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PERTH, Australia - The jury in the Lenards Chicken franchise murder trial has brought back a verdict of ‘guilty of murder' for the leader of the sub-franchisor (aka master franchisee) for Western Australia.
‘Heijne, 45, faces a minimum 10-year sentence after a Supreme Court jury found him guilty of murdering Frank Ciancosi, 55, a co-owner with Heijne of the WA Lenard's chicken master franchise.'The West
Heijne was by far the worst but Lenards franchisees are quick to remind that while the level of physical threat that accompanied his control is unequaled in Australia; the operation of Lenards' sub-franchisors throughout the country has been the subject of serious complaint for more than 5 years where identical strategies were implemented to force franchisees to capitulate to constants of minimal profit followed by substantial loss and then franchisee total failure to feed the franchisor income streams.
Heijne stands out because his methods of controlling complaining franchisees were simply out of control - and he murdered his gay lover.
Lenards Chicken franchisees in West Australia have been dominated by a ruthless Gerardus Heijne as the Australian Competition and Consumer Commission looked on. Lenards operates throughout Australia with a small group of master franchisees controlling each state where Lenard Poulter is the Australian franchisor.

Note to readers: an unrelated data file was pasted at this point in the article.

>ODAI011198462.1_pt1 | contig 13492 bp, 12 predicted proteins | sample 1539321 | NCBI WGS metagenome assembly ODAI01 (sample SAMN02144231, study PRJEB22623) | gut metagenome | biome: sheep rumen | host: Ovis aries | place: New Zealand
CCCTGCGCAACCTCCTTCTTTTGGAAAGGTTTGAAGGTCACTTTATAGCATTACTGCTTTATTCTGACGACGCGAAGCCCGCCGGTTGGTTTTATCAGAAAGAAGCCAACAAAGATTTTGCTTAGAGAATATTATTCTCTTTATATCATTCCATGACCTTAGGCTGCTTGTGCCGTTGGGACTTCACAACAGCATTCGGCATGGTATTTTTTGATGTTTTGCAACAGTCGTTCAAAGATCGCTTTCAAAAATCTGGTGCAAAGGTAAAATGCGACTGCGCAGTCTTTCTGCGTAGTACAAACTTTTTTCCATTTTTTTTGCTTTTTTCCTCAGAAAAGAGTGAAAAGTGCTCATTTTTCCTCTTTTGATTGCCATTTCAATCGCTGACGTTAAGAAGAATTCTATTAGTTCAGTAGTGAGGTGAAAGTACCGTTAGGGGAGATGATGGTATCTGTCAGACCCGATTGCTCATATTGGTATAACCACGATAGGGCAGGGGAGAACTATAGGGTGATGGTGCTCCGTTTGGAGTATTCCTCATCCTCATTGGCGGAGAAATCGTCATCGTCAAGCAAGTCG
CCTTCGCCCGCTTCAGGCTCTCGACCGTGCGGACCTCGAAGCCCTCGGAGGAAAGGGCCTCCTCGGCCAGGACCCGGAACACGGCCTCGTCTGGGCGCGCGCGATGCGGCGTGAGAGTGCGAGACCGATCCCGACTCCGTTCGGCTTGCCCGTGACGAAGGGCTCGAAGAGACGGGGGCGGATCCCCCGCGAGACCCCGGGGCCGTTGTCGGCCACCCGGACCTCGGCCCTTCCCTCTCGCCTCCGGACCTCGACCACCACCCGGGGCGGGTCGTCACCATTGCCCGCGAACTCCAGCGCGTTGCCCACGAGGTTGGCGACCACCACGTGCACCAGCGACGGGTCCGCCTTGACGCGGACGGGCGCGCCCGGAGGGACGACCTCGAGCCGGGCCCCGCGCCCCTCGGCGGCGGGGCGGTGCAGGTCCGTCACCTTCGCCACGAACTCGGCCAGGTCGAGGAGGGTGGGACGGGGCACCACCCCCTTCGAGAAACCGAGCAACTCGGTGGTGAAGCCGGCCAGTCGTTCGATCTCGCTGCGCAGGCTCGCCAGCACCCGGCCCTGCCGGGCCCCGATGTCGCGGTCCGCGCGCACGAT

Amidst growing intervention by individual politicians and criticism of the ACCC, Lenards took a new direction in 2008 targeting the establishment of franchises within the MetCash IGA chain of supermarkets. Franchisees suggest this was designed to distract from a heightened awareness of Lenards Chicken franchisee complaints following the Federal Inquiry into franchising. The ACCC and Lenard Poulter corresponded for over 5 years where Poulter defended the master franchisees who fed his massive fortune. The ACCC found no complaint that could be pursued. Nothing much has changed at Lenards.
I recently received an email suggesting my ‘assertions of government corruption are over the top'. My response was to the point; ‘what has happened - when did it change?' Senior politicians won't admit it but abide by the philosophy that ‘it is as it should be; as it has always been and as it always will be'. Heijne's ability to last as long as he did represents the truth of much of Australian franchising - corruption and confidentiality. Money is power - there is more short-term money in rogue franchising - you can buy tolerant government with more money.